As hostilities continue to rage in Israel and the occupied territories, it has been revealed this week how a number of Australian politicians have changed their position on the decades-old conflict since coming to parliament.
News Corp rags scoured the archives to dig up a grainy piece of footage showing Prime Minister Anthony Albanese addressing a pro-Palestinian protest as a “Federal Labor MP” and condemning the Israeli military many years ago when the PM had thick brown hair.
Now, as Prime Minister, Albanese posts messages on social media, ‘Australia stands with our friend Israel’ and appears to walk in lock-step with U.S. allies by positioning Australia firmly on the Israeli side of the conflict.
Notably, over the past weeks, Deputy Opposition Leader Sussan Ley has also been making media statements condemning the Albanese Government for being too slow to act on the Israel conflict and calling the Government’s call for “restraint” as “disgraceful”.
In 2003, then a Liberal backbencher, Ley became Chair of the Federal Parliamentary Friends of Palestine group. Ley said at the time she had “a great and abiding attachment to the land and the Arab people. It’s something I gained as a child in the region where I grew up”.
Speaking in the House of Representatives in 2008, Ley advocated for a Middle East peace process similar to the Northern Ireland peace process “which showed how a liberal democratic government entered into peace negotiations with a terrorist group”. Yet these long-held convictions seem to no longer hold true for Ley.
Similarly, Andrew Leigh MP, in 2019 was photographed at an event to support Palestinian people and attended by members of the Parliamentary Friends of Palestine. In 2021, Leigh gave a speech to the House of Representatives condemning Hamas and “Israeli attacks on Palestinian homes”. In that speech, Leigh reminded the House, “As Nicholas Kristof reminds us, ‘If you oppose war crimes only by your enemies, it’s not clear that you actually oppose war crimes‘”.
Leigh’s lengthy, articulate statement on the recent attacks ends with:
‘In closing, I stand with the Israeli people at this time of horrific attacks upon their territory.’
This is a subtle shift from his previously held position on the matter.
Recent mainstream media featuring these politicians have not examined the history of their positions on the issue nor why their positions have shifted from their earlier days in parliament.
Obviously, over time, complex situations like the Middle East conflict change and evolve and new developments bring new understandings, so it’s quite reasonable for anyone’s position on the matter to similarly evolve. What these politicians have failed to explain is why their opinions have shifted.
What information or other factors caused these politicians to shift their opinions over time? Do their personal opinions differ from their official statements?
The reasons for the shift in their position are important. Is it because of developments unknown to the general public or is it a sycophantic move to curry favour with those nations who are supporting Israel? And if so, what’s the quid pro quo? Because there’s always a quid pro quo.
It goes without saying that Israel had the entire world’s support for the heinous surprise attacks by Hamas that escalated the current situation. However, it is these same politicians who have been slow to condemn the equally heinous retaliatory strikes by Israel on civilians that have drawn criticism.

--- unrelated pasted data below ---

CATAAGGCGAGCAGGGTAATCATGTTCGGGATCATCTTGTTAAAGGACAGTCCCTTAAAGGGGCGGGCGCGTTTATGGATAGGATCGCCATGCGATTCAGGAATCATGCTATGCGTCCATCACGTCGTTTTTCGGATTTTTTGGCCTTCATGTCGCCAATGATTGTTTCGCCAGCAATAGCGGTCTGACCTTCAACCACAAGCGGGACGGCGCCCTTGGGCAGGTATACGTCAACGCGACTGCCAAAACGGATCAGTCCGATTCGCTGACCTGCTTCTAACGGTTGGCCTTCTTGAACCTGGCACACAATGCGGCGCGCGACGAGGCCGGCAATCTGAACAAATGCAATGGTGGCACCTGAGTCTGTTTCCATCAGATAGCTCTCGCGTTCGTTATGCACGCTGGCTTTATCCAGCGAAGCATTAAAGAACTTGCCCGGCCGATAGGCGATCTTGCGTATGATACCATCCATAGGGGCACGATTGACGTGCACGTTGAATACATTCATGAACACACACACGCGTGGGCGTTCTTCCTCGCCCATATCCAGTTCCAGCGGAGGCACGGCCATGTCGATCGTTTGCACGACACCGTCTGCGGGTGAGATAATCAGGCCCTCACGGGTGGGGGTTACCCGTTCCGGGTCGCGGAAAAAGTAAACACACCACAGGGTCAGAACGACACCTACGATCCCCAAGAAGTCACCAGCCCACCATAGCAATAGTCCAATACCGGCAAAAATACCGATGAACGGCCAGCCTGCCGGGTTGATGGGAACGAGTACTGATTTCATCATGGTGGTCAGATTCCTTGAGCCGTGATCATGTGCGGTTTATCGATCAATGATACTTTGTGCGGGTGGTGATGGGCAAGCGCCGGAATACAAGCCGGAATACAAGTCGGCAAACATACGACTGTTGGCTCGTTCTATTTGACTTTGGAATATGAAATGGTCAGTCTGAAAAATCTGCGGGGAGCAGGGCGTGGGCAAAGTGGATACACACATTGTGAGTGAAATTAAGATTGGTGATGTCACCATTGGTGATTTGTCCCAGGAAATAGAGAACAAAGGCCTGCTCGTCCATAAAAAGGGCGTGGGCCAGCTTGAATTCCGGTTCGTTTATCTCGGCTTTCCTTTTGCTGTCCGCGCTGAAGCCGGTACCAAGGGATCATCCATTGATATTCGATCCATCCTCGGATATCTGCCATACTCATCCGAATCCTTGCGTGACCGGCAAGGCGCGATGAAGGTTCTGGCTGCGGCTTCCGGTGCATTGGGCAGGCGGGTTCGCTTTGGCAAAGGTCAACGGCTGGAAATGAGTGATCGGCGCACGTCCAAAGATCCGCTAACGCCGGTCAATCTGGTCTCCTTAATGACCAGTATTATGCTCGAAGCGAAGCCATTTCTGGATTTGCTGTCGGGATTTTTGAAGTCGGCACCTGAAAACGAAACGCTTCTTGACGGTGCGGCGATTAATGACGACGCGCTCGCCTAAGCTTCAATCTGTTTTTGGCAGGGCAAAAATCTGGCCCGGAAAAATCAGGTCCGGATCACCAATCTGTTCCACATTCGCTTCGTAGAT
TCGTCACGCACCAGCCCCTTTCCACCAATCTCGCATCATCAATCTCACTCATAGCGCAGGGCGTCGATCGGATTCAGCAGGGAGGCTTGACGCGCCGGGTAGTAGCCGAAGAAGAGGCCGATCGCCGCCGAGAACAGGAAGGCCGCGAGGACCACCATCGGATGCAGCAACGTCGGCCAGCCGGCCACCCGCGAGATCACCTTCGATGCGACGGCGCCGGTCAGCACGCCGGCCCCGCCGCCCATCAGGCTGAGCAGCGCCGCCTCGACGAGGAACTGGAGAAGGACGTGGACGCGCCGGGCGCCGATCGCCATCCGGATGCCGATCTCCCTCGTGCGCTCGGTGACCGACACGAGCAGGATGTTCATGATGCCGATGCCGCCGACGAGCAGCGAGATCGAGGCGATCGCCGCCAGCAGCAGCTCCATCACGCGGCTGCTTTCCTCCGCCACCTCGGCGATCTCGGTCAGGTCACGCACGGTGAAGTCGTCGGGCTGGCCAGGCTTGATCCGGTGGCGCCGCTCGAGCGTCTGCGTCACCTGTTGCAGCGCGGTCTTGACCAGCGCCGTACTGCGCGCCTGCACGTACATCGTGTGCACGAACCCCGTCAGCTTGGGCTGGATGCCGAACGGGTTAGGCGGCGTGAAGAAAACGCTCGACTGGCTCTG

Chief Nationals Whip, Mark Coulton MP, has long been a supporter of Palestine and a member of the Federal Parliamentary Friends of Palestine and he continues to support the Palestinian people during the current troubles. One of the few politicians standing firm in his convictions despite a natural predisposition as Whip to toe the party and Coalition line of standing with Israel.
Federal frontbenchers Ed Husic and Anne Aly departed from the Government’s pro-Israel position when they spoke out in support of the Palestinian people saying ‘Palestinians are being “collectively punished” for Hamas barbarism’.
Foreign Minister Penny Wong has remained steadfast in her diplomatic prose, asking for ‘humanitarian pauses’ to hostilities yet remaining firmly aligned with Israel. Deputy Prime Minister Richard Marles was recently asked on radio about Israeli blockades of essential supplies, Marles seemed to contradict Wong’s call for ‘humanitarian pauses’ when ‘he could not bring himself even to utter a simple “yes”’. Wong, in Estimates this week, stopped short of ‘describing Israel’s Gaza siege as collective punishment’.
As a general rule, Australian parliaments have historically been on the same page and have received bipartisanship on sensitive issues such as this.
Officially, Australia’s position has been to advocate for a two-state solution and enduring peace in the region. But scratch the surface a little and we’ll find politicians, just like many Australians, have complex, considered opinions drawn from their lived experience of this long debate. As our multicultural nation grows, so do the local diasporas of Australians with real and long-lasting connections to conflict zones, and these sensitivities are as diverse as our Parliament. This is particularly evident today with the diversity and evolving political opinions on this issue.
If the Albanese Government is choosing to take a stand, then Albanese must rally the troops to be on the same page, because they seem all over the place right now. Given the diversity of opinion the wisest course of action would be to remain neutral, call for an immediate ceasefire and increase humanitarian aid and immigration places, but those words have not been spoken by Albanese. Yet. Remains to be seen if they ever will be.
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